Legislation Introduced to Update Community Reinvestment Act

Legislation Introduced to Update Community Reinvestment Act

Rep. Maxine Waters, D-California, recently introduced H.R. 8833, the Making Communities Stronger Through the Community Reinvestment Act. The purpose of this legislation is to update the Community Reinvestment Act (CRA). As a result, the legislation may delay pending proposals by federal banking authorities to update current CRA regulations.

One emphasis of the revisions concerns banks’ CRA exams. The legislation would create mandatory advisory committees in each market where the bank is located, thus providing local communities greater input into CRA exams and activities. The number and location of these advisory committees depend on whether the bank has assets of more or less than $2 billion. Bank executives must meet with these committees quarterly and when a bank proposes certain transactions. At these meetings, the bank and the committees must address issues including credit and deposit needs of low and middle-income individuals, underserved communities, persons with disabilities, LBGTQ+ communities, and 27 specified racial and ethnic communities.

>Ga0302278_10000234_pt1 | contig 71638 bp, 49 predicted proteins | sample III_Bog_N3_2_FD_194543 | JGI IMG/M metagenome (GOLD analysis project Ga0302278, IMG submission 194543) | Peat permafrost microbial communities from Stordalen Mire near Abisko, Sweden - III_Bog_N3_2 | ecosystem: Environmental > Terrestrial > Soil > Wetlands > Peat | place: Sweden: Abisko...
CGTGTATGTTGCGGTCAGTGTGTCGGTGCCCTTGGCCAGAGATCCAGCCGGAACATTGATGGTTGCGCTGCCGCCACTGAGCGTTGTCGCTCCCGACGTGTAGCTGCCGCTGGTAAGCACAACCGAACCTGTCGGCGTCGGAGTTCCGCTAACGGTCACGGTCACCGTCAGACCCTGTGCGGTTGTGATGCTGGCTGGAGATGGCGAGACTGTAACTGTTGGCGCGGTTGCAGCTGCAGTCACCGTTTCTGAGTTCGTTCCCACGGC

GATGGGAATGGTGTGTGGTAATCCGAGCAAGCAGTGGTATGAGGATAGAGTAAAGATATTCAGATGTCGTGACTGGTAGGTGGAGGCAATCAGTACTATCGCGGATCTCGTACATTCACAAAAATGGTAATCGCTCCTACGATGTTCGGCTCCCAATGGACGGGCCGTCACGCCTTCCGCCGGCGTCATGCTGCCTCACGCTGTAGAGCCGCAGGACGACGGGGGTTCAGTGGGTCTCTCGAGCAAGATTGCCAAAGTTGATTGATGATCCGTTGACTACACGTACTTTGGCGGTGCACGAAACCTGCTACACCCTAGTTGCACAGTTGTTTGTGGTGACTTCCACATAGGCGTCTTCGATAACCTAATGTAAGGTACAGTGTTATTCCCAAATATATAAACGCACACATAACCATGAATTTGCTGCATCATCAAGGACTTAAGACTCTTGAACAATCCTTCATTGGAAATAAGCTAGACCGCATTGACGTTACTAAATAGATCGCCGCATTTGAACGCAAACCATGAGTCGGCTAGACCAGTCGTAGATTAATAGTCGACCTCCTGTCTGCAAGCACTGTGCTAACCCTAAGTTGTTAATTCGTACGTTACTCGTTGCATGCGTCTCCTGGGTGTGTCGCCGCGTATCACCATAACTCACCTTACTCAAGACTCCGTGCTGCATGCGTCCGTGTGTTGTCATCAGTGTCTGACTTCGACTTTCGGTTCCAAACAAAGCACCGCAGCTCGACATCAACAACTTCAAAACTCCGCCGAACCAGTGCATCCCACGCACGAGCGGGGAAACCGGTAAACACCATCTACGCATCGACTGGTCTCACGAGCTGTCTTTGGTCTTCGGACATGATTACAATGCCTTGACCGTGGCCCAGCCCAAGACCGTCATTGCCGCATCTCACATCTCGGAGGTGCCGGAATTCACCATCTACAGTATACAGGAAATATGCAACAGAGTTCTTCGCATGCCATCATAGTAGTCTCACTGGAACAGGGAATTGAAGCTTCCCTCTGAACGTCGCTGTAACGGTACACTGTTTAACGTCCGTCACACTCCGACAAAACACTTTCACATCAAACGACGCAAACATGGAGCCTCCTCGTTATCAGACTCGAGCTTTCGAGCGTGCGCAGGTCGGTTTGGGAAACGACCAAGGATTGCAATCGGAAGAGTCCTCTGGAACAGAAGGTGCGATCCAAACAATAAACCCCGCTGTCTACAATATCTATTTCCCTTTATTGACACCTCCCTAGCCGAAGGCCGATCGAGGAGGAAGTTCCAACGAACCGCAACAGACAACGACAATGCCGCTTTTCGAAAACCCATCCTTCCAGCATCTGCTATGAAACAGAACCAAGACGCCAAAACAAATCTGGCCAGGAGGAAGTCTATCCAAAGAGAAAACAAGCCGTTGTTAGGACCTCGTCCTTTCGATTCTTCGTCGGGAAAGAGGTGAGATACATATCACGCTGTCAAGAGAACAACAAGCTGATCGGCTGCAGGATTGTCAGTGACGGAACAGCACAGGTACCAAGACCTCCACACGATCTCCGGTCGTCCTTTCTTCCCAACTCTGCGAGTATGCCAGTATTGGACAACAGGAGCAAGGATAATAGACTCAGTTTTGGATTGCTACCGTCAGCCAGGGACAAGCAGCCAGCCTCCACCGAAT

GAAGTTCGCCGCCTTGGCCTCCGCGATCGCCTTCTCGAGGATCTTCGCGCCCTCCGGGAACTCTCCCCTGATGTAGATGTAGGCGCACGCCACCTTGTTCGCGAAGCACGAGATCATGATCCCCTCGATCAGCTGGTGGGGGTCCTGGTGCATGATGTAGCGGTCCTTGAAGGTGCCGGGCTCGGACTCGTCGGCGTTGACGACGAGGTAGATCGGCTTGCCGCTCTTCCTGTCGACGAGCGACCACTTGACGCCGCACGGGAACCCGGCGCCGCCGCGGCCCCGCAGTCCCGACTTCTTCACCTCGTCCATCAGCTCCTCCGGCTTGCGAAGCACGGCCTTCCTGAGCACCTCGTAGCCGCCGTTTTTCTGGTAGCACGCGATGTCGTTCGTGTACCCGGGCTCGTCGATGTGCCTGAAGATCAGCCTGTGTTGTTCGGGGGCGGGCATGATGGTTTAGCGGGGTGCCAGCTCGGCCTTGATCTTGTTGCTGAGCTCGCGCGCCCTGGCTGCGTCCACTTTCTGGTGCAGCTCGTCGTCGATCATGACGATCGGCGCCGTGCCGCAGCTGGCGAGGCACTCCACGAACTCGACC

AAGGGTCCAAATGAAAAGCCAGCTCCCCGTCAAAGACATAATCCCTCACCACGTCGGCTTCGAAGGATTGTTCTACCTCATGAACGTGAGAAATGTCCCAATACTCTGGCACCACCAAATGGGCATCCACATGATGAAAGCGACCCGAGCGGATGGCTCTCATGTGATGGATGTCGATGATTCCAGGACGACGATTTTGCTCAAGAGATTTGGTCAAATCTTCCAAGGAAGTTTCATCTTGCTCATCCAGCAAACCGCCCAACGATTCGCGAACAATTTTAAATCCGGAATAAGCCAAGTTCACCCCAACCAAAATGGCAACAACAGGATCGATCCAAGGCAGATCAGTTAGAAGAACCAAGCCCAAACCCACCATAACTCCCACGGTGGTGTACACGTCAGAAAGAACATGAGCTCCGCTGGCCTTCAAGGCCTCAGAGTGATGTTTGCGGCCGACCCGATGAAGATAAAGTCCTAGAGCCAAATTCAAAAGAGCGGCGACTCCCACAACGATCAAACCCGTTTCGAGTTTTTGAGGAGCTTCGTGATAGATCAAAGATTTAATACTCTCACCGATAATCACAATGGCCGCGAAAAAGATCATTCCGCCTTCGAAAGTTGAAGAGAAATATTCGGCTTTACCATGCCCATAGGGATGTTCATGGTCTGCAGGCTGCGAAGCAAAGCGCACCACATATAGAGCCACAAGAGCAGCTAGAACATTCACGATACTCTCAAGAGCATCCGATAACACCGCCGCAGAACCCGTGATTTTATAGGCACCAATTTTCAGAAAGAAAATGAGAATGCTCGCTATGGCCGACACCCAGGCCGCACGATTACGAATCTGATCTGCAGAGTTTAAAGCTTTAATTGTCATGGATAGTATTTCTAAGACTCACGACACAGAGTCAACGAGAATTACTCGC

The bill also would require CRA exams to evaluate bank lending done in partnerships with nonbanks and fintechs. Banks also would receive credit for community service and charity work. However, banks with assets over $2 billion would not receive credit for these activities unless they comply with specific reporting requirements and the activities meet various criteria.

Another major focus of H.R. 8833 is to address so-called “redlining” by financial institutions to close racial wealth and homeownership gaps. The first section of the bill acknowledges that one reason for these disparities is historically unequal access to credit due to the racial composition of an area, as perpetuated by lenders. To that end, the bill would encourage lenders to offer mortgages of less than $100,000, primarily to low and moderate-income individuals. Banks also would have to better record data to identify existing discrimination or racial disparities. The legislation also creates a pathway to consider data concerning discrimination and racial discrimination on future CRA exams.

H.R. 8833 would expand the legal violations that could affect CRA ratings. For example, under the amended CRA, “any violation” of a federal or state law, no matter whether the violation is related to the extension of credit, would result in a negative mark on the lender’s CRA performance evaluation. In addition, any evidence of “discriminatory or other illegal credit practices” would result in negative consideration.

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